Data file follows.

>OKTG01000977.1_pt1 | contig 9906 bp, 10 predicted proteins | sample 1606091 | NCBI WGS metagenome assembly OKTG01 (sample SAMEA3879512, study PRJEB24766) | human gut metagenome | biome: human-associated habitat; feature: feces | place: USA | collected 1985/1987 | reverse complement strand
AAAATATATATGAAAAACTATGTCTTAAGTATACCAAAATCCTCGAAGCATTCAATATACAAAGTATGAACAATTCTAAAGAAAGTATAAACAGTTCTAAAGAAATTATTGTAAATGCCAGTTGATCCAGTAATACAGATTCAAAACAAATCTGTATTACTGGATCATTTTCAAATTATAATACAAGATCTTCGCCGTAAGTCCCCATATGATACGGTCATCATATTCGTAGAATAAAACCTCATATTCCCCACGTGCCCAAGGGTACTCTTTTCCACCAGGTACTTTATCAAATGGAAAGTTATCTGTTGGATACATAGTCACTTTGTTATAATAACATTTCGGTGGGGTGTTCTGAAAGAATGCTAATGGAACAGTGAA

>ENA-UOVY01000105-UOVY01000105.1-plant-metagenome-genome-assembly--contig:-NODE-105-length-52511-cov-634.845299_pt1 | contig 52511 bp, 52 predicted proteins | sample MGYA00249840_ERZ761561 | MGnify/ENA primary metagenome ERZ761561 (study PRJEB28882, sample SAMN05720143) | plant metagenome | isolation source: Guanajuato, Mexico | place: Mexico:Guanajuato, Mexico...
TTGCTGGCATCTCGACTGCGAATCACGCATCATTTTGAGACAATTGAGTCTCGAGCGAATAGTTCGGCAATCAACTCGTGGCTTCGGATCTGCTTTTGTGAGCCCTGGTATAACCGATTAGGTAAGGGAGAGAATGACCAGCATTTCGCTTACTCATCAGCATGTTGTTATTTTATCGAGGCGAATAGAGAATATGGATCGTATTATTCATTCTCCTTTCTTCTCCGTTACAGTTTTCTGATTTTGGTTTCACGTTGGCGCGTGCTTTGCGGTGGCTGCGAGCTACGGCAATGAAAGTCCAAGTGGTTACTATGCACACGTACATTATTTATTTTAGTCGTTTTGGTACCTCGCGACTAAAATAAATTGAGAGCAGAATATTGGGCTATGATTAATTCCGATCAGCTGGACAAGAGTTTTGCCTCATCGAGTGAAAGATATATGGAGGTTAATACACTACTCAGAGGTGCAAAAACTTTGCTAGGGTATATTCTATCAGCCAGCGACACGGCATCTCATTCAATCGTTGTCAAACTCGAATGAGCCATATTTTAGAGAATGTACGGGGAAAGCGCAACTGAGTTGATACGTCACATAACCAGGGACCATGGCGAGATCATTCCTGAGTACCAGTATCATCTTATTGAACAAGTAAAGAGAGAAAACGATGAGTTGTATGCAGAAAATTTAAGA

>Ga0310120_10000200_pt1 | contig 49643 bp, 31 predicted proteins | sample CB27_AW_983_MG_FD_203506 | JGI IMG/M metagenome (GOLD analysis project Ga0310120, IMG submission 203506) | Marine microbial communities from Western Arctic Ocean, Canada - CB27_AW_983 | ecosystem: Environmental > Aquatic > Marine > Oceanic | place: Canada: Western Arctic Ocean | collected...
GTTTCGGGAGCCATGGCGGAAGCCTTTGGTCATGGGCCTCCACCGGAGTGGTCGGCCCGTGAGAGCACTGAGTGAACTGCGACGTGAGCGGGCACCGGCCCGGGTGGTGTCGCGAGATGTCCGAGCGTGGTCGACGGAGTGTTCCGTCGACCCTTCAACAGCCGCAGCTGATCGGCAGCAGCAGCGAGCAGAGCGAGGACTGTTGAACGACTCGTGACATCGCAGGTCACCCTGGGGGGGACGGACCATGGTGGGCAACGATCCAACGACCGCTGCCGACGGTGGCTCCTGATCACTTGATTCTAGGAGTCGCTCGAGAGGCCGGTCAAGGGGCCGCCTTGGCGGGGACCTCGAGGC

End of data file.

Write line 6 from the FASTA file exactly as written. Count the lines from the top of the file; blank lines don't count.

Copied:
GTTTCGGGAGCCATGGCGGAAGCCTTTGGTCATGGGCCTCCACCGGAGTGGTCGGCCCGTGAGAGCACTGAGTGAACTGCGACGTGAGCGGGCACCGGCCCGGGTGGTGTCGCGAGATGTCCGAGCGTGGTCGACGGAGTGTTCCGTCGACCCTTCAACAGCCGCAGCTGATCGGCAGCAGCAGCGAGCAGAGCGAGGACTGTTGAACGACTCGTGACATCGCAGGTCACCCTGGGGGGGACGGACCATGGTGGGCAACGATCCAACGACCGCTGCCGACGGTGGCTCCTGATCACTTGATTCTAGGAGTCGCTCGAGAGGCCGGTCAAGGGGCCGCCTTGGCGGGGACCTCGAGGC